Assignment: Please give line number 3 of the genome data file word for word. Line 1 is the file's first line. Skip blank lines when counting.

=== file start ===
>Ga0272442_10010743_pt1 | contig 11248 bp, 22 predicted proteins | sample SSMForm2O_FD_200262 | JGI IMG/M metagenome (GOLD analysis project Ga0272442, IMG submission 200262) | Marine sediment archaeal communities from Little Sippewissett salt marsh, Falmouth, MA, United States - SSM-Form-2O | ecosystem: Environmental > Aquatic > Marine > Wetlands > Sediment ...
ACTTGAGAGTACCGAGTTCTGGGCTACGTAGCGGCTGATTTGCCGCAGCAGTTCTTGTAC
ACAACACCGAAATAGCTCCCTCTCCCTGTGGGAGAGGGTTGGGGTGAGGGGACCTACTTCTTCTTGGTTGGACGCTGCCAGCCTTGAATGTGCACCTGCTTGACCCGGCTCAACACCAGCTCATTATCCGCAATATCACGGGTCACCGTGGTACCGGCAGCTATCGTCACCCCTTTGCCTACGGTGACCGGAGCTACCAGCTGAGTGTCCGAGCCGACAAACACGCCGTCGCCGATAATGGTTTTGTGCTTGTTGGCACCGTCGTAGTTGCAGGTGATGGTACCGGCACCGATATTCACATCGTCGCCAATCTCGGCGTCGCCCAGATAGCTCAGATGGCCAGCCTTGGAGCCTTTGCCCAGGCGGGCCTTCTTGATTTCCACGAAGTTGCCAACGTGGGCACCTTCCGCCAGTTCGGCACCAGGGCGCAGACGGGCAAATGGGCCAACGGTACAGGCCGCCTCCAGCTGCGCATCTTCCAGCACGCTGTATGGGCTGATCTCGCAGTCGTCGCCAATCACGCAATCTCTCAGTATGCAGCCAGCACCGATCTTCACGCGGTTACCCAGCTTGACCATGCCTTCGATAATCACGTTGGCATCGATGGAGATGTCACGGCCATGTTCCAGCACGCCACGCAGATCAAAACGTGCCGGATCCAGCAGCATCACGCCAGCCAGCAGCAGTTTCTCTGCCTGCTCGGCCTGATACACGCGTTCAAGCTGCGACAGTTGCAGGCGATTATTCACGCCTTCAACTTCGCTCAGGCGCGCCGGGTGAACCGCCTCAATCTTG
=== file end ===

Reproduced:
ACAACACCGAAATAGCTCCCTCTCCCTGTGGGAGAGGGTTGGGGTGAGGGGACCTACTTCTTCTTGGTTGGACGCTGCCAGCCTTGAATGTGCACCTGCTTGACCCGGCTCAACACCAGCTCATTATCCGCAATATCACGGGTCACCGTGGTACCGGCAGCTATCGTCACCCCTTTGCCTACGGTGACCGGAGCTACCAGCTGAGTGTCCGAGCCGACAAACACGCCGTCGCCGATAATGGTTTTGTGCTTGTTGGCACCGTCGTAGTTGCAGGTGATGGTACCGGCACCGATATTCACATCGTCGCCAATCTCGGCGTCGCCCAGATAGCTCAGATGGCCAGCCTTGGAGCCTTTGCCCAGGCGGGCCTTCTTGATTTCCACGAAGTTGCCAACGTGGGCACCTTCCGCCAGTTCGGCACCAGGGCGCAGACGGGCAAATGGGCCAACGGTACAGGCCGCCTCCAGCTGCGCATCTTCCAGCACGCTGTATGGGCTGATCTCGCAGTCGTCGCCAATCACGCAATCTCTCAGTATGCAGCCAGCACCGATCTTCACGCGGTTACCCAGCTTGACCATGCCTTCGATAATCACGTTGGCATCGATGGAGATGTCACGGCCATGTTCCAGCACGCCACGCAGATCAAAACGTGCCGGATCCAGCAGCATCACGCCAGCCAGCAGCAGTTTCTCTGCCTGCTCGGCCTGATACACGCGTTCAAGCTGCGACAGTTGCAGGCGATTATTCACGCCTTCAACTTCGCTCAGGCGCGCCGGGTGAACCGCCTCAATCTTG